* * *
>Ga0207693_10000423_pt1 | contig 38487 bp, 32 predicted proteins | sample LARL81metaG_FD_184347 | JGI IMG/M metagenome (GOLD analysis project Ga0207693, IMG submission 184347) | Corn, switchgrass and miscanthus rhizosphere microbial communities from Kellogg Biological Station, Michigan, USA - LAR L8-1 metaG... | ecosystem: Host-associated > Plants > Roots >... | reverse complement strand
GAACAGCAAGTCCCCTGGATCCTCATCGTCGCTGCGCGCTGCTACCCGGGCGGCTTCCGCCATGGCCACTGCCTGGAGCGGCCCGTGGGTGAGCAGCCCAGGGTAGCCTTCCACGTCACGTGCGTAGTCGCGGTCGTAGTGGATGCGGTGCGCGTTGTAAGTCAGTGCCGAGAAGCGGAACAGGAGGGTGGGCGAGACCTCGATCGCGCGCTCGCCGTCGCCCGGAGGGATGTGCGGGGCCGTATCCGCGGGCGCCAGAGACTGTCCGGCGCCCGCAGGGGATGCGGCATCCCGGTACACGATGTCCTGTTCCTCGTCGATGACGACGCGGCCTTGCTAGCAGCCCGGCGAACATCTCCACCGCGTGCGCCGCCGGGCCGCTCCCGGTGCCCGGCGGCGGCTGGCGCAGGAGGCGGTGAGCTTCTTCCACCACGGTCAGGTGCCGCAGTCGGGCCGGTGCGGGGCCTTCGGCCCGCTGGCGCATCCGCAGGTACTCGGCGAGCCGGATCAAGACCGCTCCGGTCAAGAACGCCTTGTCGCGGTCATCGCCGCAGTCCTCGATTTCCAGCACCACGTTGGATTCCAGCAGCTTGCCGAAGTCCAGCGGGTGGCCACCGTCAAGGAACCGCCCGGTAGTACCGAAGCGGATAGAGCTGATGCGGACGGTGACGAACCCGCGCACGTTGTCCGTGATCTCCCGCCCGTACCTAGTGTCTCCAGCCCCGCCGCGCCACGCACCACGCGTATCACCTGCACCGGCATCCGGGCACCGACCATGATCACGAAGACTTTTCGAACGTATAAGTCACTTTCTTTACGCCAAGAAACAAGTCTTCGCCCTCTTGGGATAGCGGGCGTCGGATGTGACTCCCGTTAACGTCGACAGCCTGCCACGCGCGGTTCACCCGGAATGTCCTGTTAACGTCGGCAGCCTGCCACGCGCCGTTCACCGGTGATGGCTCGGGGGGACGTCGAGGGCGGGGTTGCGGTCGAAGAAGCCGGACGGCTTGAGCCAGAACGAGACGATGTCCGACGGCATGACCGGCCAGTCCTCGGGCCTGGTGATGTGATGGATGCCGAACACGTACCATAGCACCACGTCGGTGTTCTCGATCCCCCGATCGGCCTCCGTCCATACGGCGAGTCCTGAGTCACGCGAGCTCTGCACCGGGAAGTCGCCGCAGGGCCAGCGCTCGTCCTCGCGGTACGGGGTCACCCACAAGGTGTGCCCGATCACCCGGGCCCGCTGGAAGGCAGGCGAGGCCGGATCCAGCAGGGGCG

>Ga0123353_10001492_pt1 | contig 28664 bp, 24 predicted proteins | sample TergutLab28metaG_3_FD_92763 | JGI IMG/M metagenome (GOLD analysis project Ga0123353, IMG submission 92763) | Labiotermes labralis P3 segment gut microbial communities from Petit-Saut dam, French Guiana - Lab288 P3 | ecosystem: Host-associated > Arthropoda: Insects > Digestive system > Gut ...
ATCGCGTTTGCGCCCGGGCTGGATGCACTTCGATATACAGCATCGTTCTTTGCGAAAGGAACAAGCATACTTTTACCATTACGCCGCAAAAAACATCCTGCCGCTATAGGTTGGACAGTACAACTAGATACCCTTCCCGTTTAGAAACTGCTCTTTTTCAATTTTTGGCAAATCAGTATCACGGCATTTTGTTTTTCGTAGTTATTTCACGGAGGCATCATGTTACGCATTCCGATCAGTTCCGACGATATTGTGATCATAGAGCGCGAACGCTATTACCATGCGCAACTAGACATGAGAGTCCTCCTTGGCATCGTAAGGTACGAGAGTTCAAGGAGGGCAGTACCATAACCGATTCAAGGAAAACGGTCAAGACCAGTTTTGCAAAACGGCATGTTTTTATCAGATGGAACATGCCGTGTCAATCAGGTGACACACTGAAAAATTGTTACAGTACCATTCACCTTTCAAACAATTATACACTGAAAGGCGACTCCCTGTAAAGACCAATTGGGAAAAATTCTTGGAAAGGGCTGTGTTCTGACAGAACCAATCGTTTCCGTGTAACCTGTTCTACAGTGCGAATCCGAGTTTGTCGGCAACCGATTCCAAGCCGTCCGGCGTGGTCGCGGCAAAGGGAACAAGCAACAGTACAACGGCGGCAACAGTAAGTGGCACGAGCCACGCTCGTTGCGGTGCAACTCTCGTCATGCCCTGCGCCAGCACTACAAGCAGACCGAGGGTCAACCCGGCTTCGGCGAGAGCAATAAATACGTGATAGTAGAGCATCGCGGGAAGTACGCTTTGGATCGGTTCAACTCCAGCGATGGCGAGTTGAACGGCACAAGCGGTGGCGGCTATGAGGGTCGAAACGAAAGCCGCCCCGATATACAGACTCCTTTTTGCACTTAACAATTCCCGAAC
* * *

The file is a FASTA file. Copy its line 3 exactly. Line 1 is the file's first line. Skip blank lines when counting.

>Ga0123353_10001492_pt1 | contig 28664 bp, 24 predicted proteins | sample TergutLab28metaG_3_FD_92763 | JGI IMG/M metagenome (GOLD analysis project Ga0123353, IMG submission 92763) | Labiotermes labralis P3 segment gut microbial communities from Petit-Saut dam, French Guiana - Lab288 P3 | ecosystem: Host-associated > Arthropoda: Insects > Digestive system > Gut ...